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  10. crazydave911

    crazydave911 Doctor of Teleocity

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    I think the Tele F looks patently ridiculous but that's me. I prefer the reversed Ricky sharks tooth hole. Either way I thin the inside around the hole and reinforce with gauze and CA. This makes for a very tough edge
     
  11. Laren

    Laren Tele-Meister

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    I left my top at 5mm,

    IMG_20210330_153137.jpg
     
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  12. Telenator

    Telenator Doctor of Teleocity Vendor Member

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    Give serious consideration before you chamber the area behind the bridge.

    I have built several of these and found they all sound better when I leave that spot solid. It gives the guitar more bite and helps to better establish it's place in a live band mix.

    I built two Rick-type 360's from scratch, and leaving the area solid behind the bridge made them sound much better too.

    It's a personal preference of mine, but I'm sure you'll find many others who agree.
     
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  13. Freeman Keller

    Freeman Keller Poster Extraordinaire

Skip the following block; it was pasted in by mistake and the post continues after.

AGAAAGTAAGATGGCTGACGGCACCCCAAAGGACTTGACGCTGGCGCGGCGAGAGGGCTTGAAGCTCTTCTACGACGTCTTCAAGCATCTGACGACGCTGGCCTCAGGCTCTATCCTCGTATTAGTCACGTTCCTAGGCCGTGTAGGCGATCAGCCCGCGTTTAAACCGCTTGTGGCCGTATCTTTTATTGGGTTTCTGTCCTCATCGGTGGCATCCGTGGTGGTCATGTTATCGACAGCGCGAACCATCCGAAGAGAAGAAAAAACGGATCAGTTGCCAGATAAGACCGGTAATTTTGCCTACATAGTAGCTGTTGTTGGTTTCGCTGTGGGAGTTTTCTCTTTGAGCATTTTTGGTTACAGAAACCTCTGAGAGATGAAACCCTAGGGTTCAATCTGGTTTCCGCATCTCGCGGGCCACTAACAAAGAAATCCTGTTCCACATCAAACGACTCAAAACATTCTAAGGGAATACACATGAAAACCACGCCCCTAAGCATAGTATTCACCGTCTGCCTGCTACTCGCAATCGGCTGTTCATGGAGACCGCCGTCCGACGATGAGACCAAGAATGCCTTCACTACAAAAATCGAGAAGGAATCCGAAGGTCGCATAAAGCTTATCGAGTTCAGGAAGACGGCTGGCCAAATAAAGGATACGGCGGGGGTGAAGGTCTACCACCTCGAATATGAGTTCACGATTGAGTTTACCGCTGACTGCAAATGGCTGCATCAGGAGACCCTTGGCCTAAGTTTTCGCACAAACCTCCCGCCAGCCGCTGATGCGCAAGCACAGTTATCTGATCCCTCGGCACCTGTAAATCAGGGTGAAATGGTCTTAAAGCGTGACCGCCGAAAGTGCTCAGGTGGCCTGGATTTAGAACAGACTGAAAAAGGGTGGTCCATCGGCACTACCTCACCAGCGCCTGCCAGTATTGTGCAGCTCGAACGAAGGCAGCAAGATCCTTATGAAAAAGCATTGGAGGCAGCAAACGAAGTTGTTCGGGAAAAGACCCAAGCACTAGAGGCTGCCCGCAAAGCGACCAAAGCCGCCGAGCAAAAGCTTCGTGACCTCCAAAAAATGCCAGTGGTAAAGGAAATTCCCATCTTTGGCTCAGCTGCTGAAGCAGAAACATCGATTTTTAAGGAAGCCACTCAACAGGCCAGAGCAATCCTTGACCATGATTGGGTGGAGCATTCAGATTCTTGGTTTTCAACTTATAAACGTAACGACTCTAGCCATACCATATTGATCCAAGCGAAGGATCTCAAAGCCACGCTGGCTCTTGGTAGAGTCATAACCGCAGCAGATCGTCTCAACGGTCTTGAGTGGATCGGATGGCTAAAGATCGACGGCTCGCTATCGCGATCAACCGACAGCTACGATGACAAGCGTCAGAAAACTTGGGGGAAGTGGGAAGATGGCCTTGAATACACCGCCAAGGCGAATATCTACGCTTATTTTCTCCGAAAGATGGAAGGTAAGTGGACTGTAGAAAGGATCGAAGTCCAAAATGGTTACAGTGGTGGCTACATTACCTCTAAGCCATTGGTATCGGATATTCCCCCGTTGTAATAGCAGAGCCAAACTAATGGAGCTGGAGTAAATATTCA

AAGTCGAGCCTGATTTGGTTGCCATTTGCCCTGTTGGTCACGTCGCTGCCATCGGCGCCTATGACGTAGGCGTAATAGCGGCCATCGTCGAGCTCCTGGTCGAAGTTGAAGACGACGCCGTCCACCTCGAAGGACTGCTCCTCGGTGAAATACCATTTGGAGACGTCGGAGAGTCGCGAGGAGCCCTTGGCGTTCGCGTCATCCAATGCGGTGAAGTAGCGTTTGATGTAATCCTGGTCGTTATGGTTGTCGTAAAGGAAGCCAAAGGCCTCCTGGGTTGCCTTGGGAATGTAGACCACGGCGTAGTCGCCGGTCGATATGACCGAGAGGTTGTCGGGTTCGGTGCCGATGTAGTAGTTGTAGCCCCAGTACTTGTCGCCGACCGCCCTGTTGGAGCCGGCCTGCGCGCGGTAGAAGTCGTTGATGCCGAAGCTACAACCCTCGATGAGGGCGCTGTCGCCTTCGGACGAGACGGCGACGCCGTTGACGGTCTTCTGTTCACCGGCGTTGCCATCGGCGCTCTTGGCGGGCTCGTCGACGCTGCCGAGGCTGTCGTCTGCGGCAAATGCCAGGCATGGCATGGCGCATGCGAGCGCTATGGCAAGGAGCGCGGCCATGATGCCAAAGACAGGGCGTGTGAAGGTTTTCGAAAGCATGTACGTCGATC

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    Yonatan, I have the 2005 Jamie Unden thin line plans but have no idea how accurate they are. He shows the top plate 1/4 inch thick but says nothing about thinning it at the f-hole, so I assume he does not.

    Here is my opinion. First, I don't care for an f-hole on a slab body guitar like a tele but if you want to put one (or two) that is your business. I do put them on guitars where I think they have a traditional reason or are necessary for air movement.

    When I built my tele I did chamber it, that makes a dramatic difference in weight. I more or less used the thin line chambering layout

    IMG_4632.JPG

    My top plate is a hair under 1/4 thick, remember that 1/4 is the standard height of binding and many thin lines are bound. A thinner plate doesn't matter, a thicker one will be hard to bind.

    When I have cut f-holes into tops they are almost always pretty thin - usually around 1/8 thick. I almost alway bind f-holes, I think that looks good on traditional guitars like 335's and archtops. I have also seen cracks around the stress riser points on f-holes so I like to reinforce them on the inside - particularly if the top is a thin piece of solid wood. Here is the inside of a guitar with bound f-holes and a spruce top, the area around the holes has been reinforced against cracking

    IMG_1617-1.jpg
     
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  14. Yonatan

    Yonatan Tele-Holic

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    Exactly the type of thing I wouldn't have thought of!
     
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  15. guitarbuilder

    guitarbuilder Telefied Ad Free Member